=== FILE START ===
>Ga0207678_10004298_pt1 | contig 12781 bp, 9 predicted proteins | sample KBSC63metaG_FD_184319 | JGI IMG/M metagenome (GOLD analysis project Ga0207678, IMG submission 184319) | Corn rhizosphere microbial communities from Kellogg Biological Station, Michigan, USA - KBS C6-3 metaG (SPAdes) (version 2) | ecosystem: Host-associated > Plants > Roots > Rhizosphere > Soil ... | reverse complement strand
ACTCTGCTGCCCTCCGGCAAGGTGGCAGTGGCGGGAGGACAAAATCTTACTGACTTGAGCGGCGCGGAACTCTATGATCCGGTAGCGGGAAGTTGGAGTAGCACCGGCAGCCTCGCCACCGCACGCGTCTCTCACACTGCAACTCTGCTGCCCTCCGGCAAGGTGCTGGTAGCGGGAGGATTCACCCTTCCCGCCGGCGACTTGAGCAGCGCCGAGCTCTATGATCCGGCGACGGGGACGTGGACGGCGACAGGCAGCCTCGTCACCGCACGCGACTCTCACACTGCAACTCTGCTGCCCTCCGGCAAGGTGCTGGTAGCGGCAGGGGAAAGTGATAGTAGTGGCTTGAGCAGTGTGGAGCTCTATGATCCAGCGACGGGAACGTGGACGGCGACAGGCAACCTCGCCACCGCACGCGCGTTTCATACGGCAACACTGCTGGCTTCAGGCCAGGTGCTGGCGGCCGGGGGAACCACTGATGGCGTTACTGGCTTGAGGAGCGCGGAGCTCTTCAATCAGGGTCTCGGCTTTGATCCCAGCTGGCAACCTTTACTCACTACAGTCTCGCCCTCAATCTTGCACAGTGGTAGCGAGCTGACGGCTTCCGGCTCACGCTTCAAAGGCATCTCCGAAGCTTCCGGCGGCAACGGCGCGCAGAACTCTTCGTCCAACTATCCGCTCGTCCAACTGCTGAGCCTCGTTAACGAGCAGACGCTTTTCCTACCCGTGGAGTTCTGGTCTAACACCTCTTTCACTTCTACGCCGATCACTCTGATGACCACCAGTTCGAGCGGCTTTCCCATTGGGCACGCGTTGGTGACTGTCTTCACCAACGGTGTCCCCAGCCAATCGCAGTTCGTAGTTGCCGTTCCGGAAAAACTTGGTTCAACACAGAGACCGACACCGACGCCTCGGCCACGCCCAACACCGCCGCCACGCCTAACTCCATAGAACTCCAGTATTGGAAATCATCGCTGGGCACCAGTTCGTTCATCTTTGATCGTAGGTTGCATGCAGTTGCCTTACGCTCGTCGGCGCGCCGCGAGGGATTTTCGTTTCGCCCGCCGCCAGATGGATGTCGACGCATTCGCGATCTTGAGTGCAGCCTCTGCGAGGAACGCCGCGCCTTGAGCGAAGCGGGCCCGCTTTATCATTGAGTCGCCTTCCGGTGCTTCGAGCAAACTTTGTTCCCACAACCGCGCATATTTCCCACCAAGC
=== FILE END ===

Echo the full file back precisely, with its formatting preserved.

>Ga0207678_10004298_pt1 | contig 12781 bp, 9 predicted proteins | sample KBSC63metaG_FD_184319 | JGI IMG/M metagenome (GOLD analysis project Ga0207678, IMG submission 184319) | Corn rhizosphere microbial communities from Kellogg Biological Station, Michigan, USA - KBS C6-3 metaG (SPAdes) (version 2) | ecosystem: Host-associated > Plants > Roots > Rhizosphere > Soil ... | reverse complement strand
ACTCTGCTGCCCTCCGGCAAGGTGGCAGTGGCGGGAGGACAAAATCTTACTGACTTGAGCGGCGCGGAACTCTATGATCCGGTAGCGGGAAGTTGGAGTAGCACCGGCAGCCTCGCCACCGCACGCGTCTCTCACACTGCAACTCTGCTGCCCTCCGGCAAGGTGCTGGTAGCGGGAGGATTCACCCTTCCCGCCGGCGACTTGAGCAGCGCCGAGCTCTATGATCCGGCGACGGGGACGTGGACGGCGACAGGCAGCCTCGTCACCGCACGCGACTCTCACACTGCAACTCTGCTGCCCTCCGGCAAGGTGCTGGTAGCGGCAGGGGAAAGTGATAGTAGTGGCTTGAGCAGTGTGGAGCTCTATGATCCAGCGACGGGAACGTGGACGGCGACAGGCAACCTCGCCACCGCACGCGCGTTTCATACGGCAACACTGCTGGCTTCAGGCCAGGTGCTGGCGGCCGGGGGAACCACTGATGGCGTTACTGGCTTGAGGAGCGCGGAGCTCTTCAATCAGGGTCTCGGCTTTGATCCCAGCTGGCAACCTTTACTCACTACAGTCTCGCCCTCAATCTTGCACAGTGGTAGCGAGCTGACGGCTTCCGGCTCACGCTTCAAAGGCATCTCCGAAGCTTCCGGCGGCAACGGCGCGCAGAACTCTTCGTCCAACTATCCGCTCGTCCAACTGCTGAGCCTCGTTAACGAGCAGACGCTTTTCCTACCCGTGGAGTTCTGGTCTAACACCTCTTTCACTTCTACGCCGATCACTCTGATGACCACCAGTTCGAGCGGCTTTCCCATTGGGCACGCGTTGGTGACTGTCTTCACCAACGGTGTCCCCAGCCAATCGCAGTTCGTAGTTGCCGTTCCGGAAAAACTTGGTTCAACACAGAGACCGACACCGACGCCTCGGCCACGCCCAACACCGCCGCCACGCCTAACTCCATAGAACTCCAGTATTGGAAATCATCGCTGGGCACCAGTTCGTTCATCTTTGATCGTAGGTTGCATGCAGTTGCCTTACGCTCGTCGGCGCGCCGCGAGGGATTTTCGTTTCGCCCGCCGCCAGATGGATGTCGACGCATTCGCGATCTTGAGTGCAGCCTCTGCGAGGAACGCCGCGCCTTGAGCGAAGCGGGCCCGCTTTATCATTGAGTCGCCTTCCGGTGCTTCGAGCAAACTTTGTTCCCACAACCGCGCATATTTCCCACCAAGC